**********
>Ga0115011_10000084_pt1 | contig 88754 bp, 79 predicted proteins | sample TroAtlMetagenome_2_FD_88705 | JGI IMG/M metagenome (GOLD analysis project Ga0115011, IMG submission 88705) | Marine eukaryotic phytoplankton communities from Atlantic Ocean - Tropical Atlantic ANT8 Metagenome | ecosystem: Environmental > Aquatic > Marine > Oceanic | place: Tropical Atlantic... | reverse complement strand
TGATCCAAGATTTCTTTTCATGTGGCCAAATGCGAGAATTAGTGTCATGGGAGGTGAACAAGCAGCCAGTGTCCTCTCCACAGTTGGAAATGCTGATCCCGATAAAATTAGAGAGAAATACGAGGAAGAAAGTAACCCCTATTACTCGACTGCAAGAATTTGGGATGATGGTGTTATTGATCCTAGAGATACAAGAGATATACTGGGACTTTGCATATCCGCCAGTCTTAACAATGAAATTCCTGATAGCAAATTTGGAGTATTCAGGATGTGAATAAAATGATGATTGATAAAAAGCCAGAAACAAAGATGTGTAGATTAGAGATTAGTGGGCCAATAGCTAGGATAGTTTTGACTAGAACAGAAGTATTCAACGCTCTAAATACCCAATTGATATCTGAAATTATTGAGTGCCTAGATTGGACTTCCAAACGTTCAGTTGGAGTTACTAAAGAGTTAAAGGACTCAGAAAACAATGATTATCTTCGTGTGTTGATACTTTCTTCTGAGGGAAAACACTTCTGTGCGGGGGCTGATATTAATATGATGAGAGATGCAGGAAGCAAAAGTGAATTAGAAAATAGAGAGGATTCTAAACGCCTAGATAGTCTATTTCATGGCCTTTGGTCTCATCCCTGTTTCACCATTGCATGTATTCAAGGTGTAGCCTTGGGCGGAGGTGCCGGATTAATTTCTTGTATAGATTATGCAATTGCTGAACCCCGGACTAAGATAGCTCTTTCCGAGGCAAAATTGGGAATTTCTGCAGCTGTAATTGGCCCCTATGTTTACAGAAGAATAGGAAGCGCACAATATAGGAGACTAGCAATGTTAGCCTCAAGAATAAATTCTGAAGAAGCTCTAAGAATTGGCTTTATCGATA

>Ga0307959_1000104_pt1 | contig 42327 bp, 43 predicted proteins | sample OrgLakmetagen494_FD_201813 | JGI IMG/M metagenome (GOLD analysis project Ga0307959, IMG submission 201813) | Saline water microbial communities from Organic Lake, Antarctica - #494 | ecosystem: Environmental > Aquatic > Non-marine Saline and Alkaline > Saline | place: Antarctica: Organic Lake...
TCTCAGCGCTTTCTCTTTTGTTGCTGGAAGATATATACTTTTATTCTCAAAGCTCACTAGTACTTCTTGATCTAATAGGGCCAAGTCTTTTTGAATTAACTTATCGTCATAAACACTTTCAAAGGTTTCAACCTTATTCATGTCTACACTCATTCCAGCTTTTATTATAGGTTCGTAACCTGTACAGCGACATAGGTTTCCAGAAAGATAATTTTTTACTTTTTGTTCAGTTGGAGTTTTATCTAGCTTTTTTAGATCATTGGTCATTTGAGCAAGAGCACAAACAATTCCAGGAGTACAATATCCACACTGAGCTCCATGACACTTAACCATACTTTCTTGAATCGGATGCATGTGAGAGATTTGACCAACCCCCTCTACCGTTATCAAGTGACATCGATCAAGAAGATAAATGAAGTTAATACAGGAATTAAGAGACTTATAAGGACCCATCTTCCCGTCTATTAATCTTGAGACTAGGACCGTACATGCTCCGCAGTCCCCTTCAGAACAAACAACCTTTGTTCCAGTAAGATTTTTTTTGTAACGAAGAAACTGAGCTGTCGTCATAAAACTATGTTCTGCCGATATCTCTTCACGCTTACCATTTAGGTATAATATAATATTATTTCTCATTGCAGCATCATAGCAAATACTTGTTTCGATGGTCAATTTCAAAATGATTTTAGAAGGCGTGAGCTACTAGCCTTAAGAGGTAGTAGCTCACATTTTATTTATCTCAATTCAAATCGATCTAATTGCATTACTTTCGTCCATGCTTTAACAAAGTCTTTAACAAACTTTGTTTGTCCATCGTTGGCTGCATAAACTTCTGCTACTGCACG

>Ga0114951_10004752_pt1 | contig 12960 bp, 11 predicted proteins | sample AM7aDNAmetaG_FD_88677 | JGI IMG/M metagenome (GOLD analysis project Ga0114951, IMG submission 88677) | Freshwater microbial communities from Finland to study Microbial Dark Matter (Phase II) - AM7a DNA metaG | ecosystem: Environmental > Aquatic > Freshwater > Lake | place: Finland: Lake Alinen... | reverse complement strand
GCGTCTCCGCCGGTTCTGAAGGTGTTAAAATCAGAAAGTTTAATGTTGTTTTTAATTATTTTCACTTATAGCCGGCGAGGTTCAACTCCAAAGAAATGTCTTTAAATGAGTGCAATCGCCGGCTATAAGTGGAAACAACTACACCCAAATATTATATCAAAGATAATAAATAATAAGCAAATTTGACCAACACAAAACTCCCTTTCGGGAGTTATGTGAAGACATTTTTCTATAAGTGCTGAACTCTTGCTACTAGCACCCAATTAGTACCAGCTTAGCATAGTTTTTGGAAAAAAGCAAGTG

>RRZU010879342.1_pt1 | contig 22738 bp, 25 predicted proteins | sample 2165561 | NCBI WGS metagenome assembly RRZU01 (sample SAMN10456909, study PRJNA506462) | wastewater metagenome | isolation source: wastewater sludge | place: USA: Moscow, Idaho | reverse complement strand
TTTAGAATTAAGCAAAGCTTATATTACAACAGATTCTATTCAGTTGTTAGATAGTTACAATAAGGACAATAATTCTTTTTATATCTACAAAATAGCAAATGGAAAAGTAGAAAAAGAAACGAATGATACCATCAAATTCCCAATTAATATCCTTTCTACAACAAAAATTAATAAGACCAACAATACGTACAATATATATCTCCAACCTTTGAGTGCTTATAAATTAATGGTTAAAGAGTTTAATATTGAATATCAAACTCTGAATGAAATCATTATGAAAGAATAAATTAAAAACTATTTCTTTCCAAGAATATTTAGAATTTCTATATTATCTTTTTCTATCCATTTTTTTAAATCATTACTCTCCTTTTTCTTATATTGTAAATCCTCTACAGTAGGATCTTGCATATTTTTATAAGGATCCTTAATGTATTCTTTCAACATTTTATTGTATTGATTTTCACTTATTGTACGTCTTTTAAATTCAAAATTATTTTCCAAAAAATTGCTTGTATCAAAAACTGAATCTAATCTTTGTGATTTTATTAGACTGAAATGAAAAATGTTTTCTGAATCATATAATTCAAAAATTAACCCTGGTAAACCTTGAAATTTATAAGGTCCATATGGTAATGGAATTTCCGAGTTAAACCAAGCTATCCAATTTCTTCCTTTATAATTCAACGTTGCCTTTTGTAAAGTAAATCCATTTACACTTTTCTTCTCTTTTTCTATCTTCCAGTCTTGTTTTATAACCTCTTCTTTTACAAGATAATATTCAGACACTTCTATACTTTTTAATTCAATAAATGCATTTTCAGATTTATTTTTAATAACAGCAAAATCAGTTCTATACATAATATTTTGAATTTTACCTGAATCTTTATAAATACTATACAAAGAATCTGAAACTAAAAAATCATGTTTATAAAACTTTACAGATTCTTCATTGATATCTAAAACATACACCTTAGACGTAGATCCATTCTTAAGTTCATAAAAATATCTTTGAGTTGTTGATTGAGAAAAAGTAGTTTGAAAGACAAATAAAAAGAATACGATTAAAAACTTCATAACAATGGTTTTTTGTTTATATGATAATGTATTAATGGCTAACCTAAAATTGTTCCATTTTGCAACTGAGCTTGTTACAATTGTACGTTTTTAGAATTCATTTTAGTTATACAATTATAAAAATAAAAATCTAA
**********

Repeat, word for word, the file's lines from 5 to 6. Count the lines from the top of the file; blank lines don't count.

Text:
>Ga0114951_10004752_pt1 | contig 12960 bp, 11 predicted proteins | sample AM7aDNAmetaG_FD_88677 | JGI IMG/M metagenome (GOLD analysis project Ga0114951, IMG submission 88677) | Freshwater microbial communities from Finland to study Microbial Dark Matter (Phase II) - AM7a DNA metaG | ecosystem: Environmental > Aquatic > Freshwater > Lake | place: Finland: Lake Alinen... | reverse complement strand
GCGTCTCCGCCGGTTCTGAAGGTGTTAAAATCAGAAAGTTTAATGTTGTTTTTAATTATTTTCACTTATAGCCGGCGAGGTTCAACTCCAAAGAAATGTCTTTAAATGAGTGCAATCGCCGGCTATAAGTGGAAACAACTACACCCAAATATTATATCAAAGATAATAAATAATAAGCAAATTTGACCAACACAAAACTCCCTTTCGGGAGTTATGTGAAGACATTTTTCTATAAGTGCTGAACTCTTGCTACTAGCACCCAATTAGTACCAGCTTAGCATAGTTTTTGGAAAAAAGCAAGTG